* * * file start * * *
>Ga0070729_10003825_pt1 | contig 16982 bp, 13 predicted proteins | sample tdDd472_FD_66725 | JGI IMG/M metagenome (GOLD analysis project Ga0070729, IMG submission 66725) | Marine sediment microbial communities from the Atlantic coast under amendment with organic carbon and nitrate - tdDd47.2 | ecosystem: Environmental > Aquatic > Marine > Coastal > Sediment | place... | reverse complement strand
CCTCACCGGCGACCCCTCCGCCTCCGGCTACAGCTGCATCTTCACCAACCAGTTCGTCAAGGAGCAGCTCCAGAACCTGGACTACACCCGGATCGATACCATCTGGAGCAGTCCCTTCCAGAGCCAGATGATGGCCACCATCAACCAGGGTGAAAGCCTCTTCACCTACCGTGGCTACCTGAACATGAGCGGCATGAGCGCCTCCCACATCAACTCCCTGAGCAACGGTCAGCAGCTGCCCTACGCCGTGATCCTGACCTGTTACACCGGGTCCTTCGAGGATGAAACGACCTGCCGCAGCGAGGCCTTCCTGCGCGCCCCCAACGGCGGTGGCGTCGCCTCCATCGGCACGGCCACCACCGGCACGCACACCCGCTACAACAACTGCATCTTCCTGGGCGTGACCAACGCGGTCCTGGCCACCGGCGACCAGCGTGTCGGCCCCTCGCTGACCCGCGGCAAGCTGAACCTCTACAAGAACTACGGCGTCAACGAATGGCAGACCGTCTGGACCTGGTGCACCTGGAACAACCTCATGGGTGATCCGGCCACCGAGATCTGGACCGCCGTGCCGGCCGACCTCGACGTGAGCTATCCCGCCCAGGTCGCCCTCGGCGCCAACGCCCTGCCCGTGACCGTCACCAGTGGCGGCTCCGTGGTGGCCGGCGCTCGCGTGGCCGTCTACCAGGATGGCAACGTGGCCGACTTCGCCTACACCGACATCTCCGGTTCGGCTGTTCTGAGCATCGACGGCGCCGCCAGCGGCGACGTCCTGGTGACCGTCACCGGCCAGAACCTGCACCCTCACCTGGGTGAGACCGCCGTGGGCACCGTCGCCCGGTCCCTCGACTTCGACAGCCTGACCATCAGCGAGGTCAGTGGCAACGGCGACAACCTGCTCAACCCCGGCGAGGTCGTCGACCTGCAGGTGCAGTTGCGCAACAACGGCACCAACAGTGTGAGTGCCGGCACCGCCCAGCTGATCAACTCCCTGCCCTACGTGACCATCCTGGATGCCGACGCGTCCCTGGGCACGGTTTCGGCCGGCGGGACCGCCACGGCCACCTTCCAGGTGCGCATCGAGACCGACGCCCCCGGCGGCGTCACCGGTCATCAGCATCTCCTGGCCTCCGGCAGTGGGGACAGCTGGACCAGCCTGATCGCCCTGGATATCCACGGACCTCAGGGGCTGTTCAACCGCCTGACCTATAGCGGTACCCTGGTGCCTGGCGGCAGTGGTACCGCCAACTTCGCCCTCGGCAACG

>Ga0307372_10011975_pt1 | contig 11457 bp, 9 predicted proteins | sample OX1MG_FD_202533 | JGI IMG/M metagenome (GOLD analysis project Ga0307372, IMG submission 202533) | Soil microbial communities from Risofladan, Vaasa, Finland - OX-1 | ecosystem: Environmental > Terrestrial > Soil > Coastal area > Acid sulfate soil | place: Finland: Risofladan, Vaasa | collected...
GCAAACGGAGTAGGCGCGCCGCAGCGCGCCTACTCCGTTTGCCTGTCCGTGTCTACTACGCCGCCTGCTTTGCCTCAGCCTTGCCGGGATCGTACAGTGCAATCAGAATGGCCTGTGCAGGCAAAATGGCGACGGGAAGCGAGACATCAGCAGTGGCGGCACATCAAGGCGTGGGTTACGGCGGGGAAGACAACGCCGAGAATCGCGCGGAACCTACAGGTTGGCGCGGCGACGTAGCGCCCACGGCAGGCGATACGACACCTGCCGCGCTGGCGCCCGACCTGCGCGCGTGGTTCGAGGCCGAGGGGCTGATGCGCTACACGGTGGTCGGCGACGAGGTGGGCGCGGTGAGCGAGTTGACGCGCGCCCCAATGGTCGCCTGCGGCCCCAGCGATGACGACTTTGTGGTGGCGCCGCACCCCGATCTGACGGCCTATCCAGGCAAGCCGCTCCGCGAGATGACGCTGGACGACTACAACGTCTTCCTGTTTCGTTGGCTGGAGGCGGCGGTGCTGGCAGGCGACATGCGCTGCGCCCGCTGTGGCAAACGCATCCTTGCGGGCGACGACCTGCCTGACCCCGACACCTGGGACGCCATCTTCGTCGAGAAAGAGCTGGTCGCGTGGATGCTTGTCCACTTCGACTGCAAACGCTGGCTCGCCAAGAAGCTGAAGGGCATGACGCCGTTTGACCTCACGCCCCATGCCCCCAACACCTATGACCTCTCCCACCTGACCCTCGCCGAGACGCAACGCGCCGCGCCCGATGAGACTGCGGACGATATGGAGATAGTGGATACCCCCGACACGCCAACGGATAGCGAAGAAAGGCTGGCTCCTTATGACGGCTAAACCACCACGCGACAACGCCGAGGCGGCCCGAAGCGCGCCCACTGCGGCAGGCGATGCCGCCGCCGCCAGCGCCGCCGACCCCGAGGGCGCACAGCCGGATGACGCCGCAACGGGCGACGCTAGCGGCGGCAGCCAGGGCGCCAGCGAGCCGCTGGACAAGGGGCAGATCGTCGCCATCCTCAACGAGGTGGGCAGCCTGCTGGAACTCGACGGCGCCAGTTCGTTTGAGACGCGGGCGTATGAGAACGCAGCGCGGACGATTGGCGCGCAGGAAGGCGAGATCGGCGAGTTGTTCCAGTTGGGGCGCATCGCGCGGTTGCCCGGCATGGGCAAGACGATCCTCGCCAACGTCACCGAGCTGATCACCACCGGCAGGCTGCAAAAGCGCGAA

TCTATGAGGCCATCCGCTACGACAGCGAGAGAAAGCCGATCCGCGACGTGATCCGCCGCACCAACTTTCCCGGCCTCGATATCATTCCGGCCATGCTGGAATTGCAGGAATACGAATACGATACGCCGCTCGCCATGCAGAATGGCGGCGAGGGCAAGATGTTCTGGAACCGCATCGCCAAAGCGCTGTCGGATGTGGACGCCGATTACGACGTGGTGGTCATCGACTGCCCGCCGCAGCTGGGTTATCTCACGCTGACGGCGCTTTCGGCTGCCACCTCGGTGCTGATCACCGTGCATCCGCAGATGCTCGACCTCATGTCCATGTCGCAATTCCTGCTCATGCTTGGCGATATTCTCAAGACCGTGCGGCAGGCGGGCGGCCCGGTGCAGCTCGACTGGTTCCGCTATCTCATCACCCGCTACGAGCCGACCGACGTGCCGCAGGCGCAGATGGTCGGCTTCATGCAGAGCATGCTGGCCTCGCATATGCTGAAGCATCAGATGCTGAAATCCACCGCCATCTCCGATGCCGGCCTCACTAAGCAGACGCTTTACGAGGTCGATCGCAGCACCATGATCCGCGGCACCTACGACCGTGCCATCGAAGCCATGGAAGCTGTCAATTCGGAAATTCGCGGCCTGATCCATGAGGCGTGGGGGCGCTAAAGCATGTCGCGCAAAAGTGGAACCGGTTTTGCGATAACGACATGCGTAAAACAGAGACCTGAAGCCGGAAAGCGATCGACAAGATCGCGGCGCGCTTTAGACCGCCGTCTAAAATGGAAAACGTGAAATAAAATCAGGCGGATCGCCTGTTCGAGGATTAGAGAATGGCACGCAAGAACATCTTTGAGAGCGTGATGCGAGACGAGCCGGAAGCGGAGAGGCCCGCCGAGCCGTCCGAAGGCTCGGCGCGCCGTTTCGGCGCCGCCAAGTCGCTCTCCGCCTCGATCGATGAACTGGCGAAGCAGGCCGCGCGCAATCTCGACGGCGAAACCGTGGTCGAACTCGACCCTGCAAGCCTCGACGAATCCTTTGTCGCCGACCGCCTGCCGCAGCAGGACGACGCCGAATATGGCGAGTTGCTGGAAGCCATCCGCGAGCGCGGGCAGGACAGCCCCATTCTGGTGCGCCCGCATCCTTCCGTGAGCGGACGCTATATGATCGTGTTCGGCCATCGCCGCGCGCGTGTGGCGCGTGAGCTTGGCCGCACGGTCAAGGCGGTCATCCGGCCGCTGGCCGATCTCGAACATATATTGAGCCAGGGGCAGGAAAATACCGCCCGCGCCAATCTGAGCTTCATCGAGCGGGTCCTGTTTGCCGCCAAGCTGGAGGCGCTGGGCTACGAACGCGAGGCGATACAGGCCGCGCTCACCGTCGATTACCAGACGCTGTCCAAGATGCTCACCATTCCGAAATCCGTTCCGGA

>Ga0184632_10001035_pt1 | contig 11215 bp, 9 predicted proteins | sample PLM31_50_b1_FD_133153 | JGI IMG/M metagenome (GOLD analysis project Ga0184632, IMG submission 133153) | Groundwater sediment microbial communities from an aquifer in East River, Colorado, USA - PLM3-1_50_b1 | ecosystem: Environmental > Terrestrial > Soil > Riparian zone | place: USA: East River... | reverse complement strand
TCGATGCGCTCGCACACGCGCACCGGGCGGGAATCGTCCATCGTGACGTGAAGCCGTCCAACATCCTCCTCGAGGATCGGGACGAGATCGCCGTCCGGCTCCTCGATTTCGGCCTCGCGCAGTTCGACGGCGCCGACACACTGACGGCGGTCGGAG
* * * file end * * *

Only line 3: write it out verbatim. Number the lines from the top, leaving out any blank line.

>Ga0307372_10011975_pt1 | contig 11457 bp, 9 predicted proteins | sample OX1MG_FD_202533 | JGI IMG/M metagenome (GOLD analysis project Ga0307372, IMG submission 202533) | Soil microbial communities from Risofladan, Vaasa, Finland - OX-1 | ecosystem: Environmental > Terrestrial > Soil > Coastal area > Acid sulfate soil | place: Finland: Risofladan, Vaasa | collected...